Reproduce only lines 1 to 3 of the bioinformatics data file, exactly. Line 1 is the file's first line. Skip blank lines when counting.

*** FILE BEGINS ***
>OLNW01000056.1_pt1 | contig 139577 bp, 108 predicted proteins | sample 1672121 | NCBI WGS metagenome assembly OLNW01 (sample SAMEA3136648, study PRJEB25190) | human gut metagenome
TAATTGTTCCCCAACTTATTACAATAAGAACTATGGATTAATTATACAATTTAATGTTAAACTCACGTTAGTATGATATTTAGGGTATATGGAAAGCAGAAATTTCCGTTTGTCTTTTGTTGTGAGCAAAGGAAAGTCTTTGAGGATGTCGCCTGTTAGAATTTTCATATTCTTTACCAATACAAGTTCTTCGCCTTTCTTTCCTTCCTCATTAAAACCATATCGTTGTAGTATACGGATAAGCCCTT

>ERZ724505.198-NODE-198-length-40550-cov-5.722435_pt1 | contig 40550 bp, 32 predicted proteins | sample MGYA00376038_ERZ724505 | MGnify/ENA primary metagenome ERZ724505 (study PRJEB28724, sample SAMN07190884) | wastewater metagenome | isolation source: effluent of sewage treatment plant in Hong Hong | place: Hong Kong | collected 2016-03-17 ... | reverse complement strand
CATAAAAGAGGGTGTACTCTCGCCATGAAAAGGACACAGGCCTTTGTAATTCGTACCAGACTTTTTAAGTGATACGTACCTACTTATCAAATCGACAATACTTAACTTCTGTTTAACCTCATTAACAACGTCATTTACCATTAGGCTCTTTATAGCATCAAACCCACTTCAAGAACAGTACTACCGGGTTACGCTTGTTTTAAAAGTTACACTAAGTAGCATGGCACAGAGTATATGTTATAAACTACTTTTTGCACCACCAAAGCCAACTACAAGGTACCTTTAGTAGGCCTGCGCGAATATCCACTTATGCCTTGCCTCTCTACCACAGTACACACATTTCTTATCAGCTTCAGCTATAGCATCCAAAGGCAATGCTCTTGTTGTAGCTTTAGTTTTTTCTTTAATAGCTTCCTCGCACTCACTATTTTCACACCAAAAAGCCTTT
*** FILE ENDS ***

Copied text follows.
>OLNW01000056.1_pt1 | contig 139577 bp, 108 predicted proteins | sample 1672121 | NCBI WGS metagenome assembly OLNW01 (sample SAMEA3136648, study PRJEB25190) | human gut metagenome
TAATTGTTCCCCAACTTATTACAATAAGAACTATGGATTAATTATACAATTTAATGTTAAACTCACGTTAGTATGATATTTAGGGTATATGGAAAGCAGAAATTTCCGTTTGTCTTTTGTTGTGAGCAAAGGAAAGTCTTTGAGGATGTCGCCTGTTAGAATTTTCATATTCTTTACCAATACAAGTTCTTCGCCTTTCTTTCCTTCCTCATTAAAACCATATCGTTGTAGTATACGGATAAGCCCTT

>ERZ724505.198-NODE-198-length-40550-cov-5.722435_pt1 | contig 40550 bp, 32 predicted proteins | sample MGYA00376038_ERZ724505 | MGnify/ENA primary metagenome ERZ724505 (study PRJEB28724, sample SAMN07190884) | wastewater metagenome | isolation source: effluent of sewage treatment plant in Hong Hong | place: Hong Kong | collected 2016-03-17 ... | reverse complement strand